If the holidays are a time that you enjoy “giving back”— whether that means donating to a favorite charity or helping out a family member financially, Houston-based Financial Services Advisor John Westerman recommends taking the time to build strategy into your gift giving.
“Before you make a donation or gift this year, pay close attention to potential tax and legal implications this could bring so that you and the receiver get more bang for your buck,” says John.
Types of charitable giving vehicles
Consider the vehicle you’ll use so that the value of your gift is at its optimal this holiday season:
- Outright gifts. These are pretty simple but just be sure to keep your receipts for income tax deductions you wish to claim.
- Donor-advised funds. Managed by a public charity for the purpose of distributing funds to other charities, these may carry tax advantages, but you should be aware that administrative fees could cut into your available funds.
- Charitable remainder trusts. Here the donor receives income from the trust for a specified term and when that term is complete, the remaining trust assets are distributed to a predetermined charity. The beauty of this type of trust is that you can receive immediate tax benefits while still using the assets. On the downside, charitable trusts are complex and may be expensive so you’ll want to consult financial services professionals.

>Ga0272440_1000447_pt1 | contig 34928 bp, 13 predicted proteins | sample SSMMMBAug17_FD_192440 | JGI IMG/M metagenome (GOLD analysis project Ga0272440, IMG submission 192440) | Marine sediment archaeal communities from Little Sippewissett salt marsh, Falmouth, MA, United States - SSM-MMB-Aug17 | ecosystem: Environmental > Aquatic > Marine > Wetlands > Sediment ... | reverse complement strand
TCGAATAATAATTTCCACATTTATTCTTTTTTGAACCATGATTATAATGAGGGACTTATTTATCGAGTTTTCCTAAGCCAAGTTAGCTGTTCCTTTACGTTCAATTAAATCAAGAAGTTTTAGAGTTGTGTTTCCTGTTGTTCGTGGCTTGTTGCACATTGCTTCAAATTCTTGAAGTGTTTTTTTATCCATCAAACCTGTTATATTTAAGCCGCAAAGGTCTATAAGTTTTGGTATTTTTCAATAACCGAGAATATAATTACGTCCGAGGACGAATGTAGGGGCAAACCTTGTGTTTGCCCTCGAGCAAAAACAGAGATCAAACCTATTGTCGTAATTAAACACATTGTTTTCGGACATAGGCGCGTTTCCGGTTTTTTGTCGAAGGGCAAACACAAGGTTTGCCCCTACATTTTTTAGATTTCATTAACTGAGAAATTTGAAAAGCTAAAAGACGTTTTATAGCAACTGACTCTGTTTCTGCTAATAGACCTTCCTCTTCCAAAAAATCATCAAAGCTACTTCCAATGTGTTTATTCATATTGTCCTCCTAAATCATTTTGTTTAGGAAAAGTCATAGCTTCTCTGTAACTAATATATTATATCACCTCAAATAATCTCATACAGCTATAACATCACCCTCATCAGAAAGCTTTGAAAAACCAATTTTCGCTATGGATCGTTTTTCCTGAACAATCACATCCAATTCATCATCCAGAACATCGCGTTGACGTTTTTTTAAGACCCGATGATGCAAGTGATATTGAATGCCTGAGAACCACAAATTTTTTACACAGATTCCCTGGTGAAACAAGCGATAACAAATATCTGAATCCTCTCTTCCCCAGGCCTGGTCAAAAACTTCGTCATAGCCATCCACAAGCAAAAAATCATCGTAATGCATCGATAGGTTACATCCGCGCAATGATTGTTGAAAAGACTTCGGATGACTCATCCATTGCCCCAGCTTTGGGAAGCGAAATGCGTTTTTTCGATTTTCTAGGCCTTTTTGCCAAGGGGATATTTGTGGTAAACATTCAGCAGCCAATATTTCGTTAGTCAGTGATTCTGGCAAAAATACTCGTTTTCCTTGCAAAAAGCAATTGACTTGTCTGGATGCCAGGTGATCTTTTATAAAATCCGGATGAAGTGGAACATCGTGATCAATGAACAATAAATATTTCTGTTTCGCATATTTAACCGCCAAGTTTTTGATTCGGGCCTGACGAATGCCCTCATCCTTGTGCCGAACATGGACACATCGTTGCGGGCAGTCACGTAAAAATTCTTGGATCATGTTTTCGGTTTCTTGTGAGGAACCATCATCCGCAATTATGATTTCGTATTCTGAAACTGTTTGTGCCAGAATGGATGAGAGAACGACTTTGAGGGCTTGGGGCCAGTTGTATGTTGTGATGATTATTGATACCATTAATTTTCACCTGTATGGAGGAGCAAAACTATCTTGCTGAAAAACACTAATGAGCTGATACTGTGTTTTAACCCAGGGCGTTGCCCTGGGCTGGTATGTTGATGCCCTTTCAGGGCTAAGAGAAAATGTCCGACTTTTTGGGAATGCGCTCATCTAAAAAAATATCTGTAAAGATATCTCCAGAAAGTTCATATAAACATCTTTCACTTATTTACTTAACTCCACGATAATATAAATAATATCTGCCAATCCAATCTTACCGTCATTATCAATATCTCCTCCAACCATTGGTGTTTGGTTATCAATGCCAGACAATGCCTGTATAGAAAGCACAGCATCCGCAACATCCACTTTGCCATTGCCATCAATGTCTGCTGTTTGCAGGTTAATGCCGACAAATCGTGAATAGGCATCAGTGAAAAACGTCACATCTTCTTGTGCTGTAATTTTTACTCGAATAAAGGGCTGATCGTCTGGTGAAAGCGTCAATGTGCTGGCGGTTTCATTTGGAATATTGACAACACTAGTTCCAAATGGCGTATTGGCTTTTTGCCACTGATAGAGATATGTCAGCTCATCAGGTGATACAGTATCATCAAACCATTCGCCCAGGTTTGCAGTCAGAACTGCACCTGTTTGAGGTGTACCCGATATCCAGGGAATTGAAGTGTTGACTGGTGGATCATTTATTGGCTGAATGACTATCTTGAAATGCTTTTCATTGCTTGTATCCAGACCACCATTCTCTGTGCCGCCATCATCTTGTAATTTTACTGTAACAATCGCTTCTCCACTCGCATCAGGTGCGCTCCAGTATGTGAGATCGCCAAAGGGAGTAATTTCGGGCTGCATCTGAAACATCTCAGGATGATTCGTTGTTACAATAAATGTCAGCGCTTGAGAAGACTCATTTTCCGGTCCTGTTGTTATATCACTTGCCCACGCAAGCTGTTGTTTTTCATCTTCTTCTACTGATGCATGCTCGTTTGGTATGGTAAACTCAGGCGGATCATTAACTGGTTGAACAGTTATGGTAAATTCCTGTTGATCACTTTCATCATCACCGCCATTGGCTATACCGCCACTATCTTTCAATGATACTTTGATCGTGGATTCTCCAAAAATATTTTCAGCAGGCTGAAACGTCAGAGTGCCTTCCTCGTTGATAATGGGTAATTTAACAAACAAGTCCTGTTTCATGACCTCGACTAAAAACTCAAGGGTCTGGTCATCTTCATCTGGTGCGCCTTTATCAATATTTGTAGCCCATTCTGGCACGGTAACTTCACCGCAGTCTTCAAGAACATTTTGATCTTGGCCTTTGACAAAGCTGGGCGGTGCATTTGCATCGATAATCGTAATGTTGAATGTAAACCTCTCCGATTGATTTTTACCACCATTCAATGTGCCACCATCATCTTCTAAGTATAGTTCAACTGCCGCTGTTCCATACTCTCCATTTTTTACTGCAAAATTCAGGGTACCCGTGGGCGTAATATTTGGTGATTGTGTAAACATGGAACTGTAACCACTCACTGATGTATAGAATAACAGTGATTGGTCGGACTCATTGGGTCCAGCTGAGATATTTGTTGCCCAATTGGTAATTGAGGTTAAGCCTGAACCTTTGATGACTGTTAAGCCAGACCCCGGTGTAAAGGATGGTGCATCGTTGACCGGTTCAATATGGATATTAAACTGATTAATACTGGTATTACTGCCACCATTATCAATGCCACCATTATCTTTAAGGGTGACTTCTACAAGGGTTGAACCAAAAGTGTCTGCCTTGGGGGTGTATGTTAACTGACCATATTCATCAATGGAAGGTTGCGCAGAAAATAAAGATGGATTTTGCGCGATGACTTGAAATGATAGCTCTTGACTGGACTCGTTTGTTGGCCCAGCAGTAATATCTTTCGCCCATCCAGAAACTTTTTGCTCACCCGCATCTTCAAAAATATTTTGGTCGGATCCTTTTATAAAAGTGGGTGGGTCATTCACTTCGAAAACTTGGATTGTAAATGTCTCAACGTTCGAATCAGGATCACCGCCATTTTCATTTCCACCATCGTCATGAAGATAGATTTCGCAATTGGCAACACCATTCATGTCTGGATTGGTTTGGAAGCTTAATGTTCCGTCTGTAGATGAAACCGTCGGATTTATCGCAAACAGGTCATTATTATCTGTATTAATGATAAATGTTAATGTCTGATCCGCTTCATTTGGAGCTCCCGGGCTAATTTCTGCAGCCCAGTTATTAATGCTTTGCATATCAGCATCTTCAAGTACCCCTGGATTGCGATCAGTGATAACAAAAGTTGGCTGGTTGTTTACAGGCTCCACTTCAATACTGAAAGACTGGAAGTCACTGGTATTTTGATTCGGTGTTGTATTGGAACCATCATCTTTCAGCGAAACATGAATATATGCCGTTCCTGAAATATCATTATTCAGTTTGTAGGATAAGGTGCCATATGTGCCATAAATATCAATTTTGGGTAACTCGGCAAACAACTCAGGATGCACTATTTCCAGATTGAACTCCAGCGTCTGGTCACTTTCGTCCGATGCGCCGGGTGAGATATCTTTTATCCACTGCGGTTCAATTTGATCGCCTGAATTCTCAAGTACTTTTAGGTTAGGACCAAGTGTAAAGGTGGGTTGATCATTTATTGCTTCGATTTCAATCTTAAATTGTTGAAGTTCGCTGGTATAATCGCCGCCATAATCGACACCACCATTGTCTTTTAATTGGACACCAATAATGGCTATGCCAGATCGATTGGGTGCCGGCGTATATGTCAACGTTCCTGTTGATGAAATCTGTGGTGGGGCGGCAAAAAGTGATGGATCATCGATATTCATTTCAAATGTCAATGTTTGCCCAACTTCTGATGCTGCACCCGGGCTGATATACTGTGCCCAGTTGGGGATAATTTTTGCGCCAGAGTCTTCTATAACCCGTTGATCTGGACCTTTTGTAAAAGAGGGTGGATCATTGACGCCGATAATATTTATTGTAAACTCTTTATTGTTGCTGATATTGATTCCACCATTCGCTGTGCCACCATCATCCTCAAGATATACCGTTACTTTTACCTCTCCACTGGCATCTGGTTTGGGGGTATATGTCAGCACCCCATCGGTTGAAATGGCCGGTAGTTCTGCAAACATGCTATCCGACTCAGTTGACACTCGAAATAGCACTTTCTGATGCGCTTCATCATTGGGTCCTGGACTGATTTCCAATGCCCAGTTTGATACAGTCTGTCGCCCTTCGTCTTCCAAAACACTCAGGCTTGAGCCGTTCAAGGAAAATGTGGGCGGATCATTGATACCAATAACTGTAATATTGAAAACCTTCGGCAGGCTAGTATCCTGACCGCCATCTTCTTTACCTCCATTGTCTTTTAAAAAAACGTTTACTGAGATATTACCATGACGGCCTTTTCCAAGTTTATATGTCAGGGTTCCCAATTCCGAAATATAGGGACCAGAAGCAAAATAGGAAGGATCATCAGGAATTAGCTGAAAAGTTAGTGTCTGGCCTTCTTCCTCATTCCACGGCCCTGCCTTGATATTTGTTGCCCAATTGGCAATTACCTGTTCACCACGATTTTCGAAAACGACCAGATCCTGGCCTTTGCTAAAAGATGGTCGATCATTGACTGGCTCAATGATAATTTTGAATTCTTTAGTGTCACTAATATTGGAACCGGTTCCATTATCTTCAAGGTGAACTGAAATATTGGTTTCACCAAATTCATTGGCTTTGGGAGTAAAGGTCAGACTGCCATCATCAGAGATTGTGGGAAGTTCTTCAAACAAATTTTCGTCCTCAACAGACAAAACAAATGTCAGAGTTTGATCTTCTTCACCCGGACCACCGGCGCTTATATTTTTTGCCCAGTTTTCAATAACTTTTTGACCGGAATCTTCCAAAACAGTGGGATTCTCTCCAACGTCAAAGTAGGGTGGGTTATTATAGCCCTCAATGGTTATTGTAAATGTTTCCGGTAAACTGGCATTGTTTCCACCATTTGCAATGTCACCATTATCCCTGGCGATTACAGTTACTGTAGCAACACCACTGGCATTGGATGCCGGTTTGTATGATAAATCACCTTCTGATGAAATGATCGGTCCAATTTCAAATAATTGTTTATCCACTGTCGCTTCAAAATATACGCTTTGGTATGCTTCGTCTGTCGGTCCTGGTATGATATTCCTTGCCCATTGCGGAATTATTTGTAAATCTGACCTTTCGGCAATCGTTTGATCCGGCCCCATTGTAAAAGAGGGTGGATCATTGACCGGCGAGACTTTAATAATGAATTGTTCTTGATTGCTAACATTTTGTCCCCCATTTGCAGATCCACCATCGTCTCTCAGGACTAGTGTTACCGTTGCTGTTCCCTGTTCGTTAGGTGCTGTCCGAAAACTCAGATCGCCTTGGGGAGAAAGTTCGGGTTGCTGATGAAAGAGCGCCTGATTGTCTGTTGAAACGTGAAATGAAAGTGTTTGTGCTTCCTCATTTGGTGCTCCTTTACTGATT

- Charitable gift annuities. This split-interest gift is made directly to a charity that provides you with fixed income payments for life, leaving the charity typically with about half of your donation. While you get an immediate tax break and some guaranteed income, keep in mind that an annuity is a contract between you and the charity and your return isn’t guaranteed by the government.
- Private foundations. Established by an individual, family, or corporation, this vehicle offers donors a great deal of control over their gifts but can be costly to administer. It also must adhere to a strict set of rules designed to ensure that it carries out its charitable purpose.
- If you wish to give to a charity after your death, you may make bequests by way of your will, trust provisions, or beneficiary designations. Although bequests offer simplicity and are easy to set up, they are not income tax-deductible during your life.
Gifting to family members
Giving back doesn’t always mean giving to charity. Here are several common strategies for gifting to family members:
- Make an outright cash gift. For tax year 2015, you may gift up to $14,000 to an individual without tax consequences, or without having to file a gift tax return.
- Pay college tuition or medical bills. As this is not a cash gift, the $14,000 limit does not apply and what a surprise this would be for your family member! However, you should be aware that this must be paid directly to the institution.
- Contribute to a 529 plan. 529 plans grow tax-deferred, and withdrawals for the beneficiary’s education are tax-free at the federal level. The $14,000 rule still applies and you can gift up to five years-worth but then you’re restricted from gifting that person for the next five.
“As you consider what gifts to buy for your family members this year, don’t forget the unbelievable emotional value gifts of these kind carry in comparison to the latest high-tech gadget,” says John.
This material has been provided for general informational purposes only and does not constitute either tax or legal advice. Although we go to great lengths to make sure our information is accurate and useful, we recommend you consult a tax preparer, professional tax advisor, or lawyer.